And this is where I want to bring the conversation back to Jennifer’s quote. She asserts that she needed to take and send those pictures to her boyfriend because it was a long-distance relationship, and since they couldn’t physically be together, pictures could help to keep his interest and perhaps sexually satisfy him because otherwise he would meet his sexual appetite by looking at porn. This is so crushing for me to hear, mostly because it may very well legitimize any rationalizations a teenage girl might make to engage in sexting just to not be rejected.

Let’s compare two hypothetical heterosexual relationship scenarios among teens, for the sake of argument and illustration. In one, a guy doesn’t ask his girlfriend for nude pictures because he doesn’t want to objectify her. And the girl doesn’t (and wouldn’t) send her boyfriend nude pictures because she wants him to love her for her mind and for her heart, and not just for her body. Those perspectives seem much more representative of a loving, great, healthy relationship then another one where A) the guy doesn’t have the self-control to wait to be with his girlfriend B) the guy decides to arguably cheat on his (exclusive, long-term) girlfriend by temporarily enjoying porn (i.e., other girls) in her stead C) the girlfriend feels compelled to send him pictures to satisfy his curiosity and urges, pictures she probably wouldn’t send if she didn’t think he “needed” them and/or if she felt fully safe and secure in the relationship and D) the girlfriend is frankly unable to trust him to not let his eyes and desires wander.

As mentioned above, there are a number of reasons why individuals engage in sexting. And I am not judging them at all, as I want to always let people be people, and do as they desire. Please understand that before telling me I am a prude, or extoling the virtues of embracing one’s sexuality in this manner, etc. I am simply making a point that regardless of if or why you take and send nude pictures to someone you like or someone you’re involved with, don’t contribute to your own objectification. Don’t allow social or personal obligation or pressure to compel you to do something you otherwise wouldn’t. And finally, let’s remind the teens we care about to really know their worth, fully own their body, and not fear being rejected (socially or individually) because they didn’t defer to the sexual appetite of another.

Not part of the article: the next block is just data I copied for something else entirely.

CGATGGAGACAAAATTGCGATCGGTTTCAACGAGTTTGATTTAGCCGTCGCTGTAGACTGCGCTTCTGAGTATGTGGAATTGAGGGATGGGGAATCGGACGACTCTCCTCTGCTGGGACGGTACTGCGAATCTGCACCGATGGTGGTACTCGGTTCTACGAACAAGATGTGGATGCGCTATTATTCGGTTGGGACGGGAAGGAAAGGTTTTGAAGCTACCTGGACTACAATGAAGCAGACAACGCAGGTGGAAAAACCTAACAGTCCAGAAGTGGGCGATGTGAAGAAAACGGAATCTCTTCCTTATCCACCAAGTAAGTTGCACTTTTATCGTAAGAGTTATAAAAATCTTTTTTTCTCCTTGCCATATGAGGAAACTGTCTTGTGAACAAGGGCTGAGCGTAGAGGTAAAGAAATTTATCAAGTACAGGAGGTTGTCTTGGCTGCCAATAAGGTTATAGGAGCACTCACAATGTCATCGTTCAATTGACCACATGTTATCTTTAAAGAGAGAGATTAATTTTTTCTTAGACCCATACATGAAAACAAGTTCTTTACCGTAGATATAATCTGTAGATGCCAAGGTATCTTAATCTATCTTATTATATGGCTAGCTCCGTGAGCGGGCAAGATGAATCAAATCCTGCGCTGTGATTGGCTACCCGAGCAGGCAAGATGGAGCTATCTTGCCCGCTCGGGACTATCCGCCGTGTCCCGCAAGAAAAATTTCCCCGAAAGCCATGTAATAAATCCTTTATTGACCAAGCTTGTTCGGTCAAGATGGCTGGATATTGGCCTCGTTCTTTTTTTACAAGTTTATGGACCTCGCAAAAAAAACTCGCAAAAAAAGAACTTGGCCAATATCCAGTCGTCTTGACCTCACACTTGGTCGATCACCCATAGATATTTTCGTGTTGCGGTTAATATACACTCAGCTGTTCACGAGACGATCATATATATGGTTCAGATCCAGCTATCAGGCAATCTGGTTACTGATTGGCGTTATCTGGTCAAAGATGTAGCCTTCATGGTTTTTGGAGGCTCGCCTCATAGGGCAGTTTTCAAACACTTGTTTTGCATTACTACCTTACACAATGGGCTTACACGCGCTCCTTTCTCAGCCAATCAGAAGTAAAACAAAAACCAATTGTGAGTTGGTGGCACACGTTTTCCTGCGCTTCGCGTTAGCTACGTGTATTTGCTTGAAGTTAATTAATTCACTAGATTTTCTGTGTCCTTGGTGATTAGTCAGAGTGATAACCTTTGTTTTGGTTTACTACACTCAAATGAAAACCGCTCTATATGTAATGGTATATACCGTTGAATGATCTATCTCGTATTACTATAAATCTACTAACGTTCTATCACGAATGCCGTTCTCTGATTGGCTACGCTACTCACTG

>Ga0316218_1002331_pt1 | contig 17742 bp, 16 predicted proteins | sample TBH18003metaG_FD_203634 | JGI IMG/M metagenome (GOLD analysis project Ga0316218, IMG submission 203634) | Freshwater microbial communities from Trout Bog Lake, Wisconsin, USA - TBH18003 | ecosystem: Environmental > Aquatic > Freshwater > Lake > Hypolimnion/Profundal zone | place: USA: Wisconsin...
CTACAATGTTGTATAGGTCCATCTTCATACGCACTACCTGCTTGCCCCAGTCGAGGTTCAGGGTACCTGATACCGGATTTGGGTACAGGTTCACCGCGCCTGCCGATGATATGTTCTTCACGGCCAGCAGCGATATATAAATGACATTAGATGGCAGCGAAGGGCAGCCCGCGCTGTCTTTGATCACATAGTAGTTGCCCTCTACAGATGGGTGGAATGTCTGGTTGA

Image source: http://www.worldofpctures.com/wp-content/uploads/2014/08/Jennifer-Lawrence-2014.jpeg

Adolescent Girls and their Online Experiences

Posted by Justin W. Patchin on July 2, 2013

Adolescent girls tend to participate in more indirect, less visible forms of bullying, including psychological and emotional harassment (e.g., rumor spreading and other forms of relational aggression). Given the fact that the vast majority of cyberbullying behaviors involve these indirect forms of harassment, it makes sense that most research suggests that girls appear equally as likely to be active participants – as either targets or aggressors. This presentation discusses the ways, reasons, and contexts in which girls engage in online cruelty towards others based on quantitative and qualitative data collected from thousands of randomly-selected youth. Attention is also given to girls’ use of Facebook, Twitter, YouTube, and other platforms – and how what they post and share may open themselves up to embarrassment, disgrace, defamation, and other forms of victimization. By way of many case studies and examples, as well as a focus on self-respect, dignity, integrity, and locus of control, attendees will learn how best to encourage adolescent girls to protect themselves, their reputation, and their content in cyberspace.

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Advice to Teen Girls about Bullying and Drama

Posted by Sameer Hinduja on February 12, 2013

I was recently asked to write a guest blog directed towards teen girls and related to issues of harassment and bullying online and offline…and so I wanted to share it with our readers.  It has a very conversational tone, and reflects what I want to convey to this population as they navigate the difficult waters of adolescence.  I would love to hear your thoughts!


Even though I’m a guy, I’ve been asked to write a guest blog about teen girls and some of the nonsense they have to deal with – both offline and online.  I appreciate this opportunity; I speak to tens of thousands of youth in schools each year about some of the social and relational stuff that affects them.  We call it different names, and each of these words means different things to different people.  I don’t love the word “bullying” because youth don’t really use this word as often as adults.  But it could be that.  It could be really obvious, like someone coming up to you at school and knocking your books to the floor, or shoving you into a locker, or just getting in your face and screaming at you…but we find that girls have to deal with stuff that is a lot more subtle.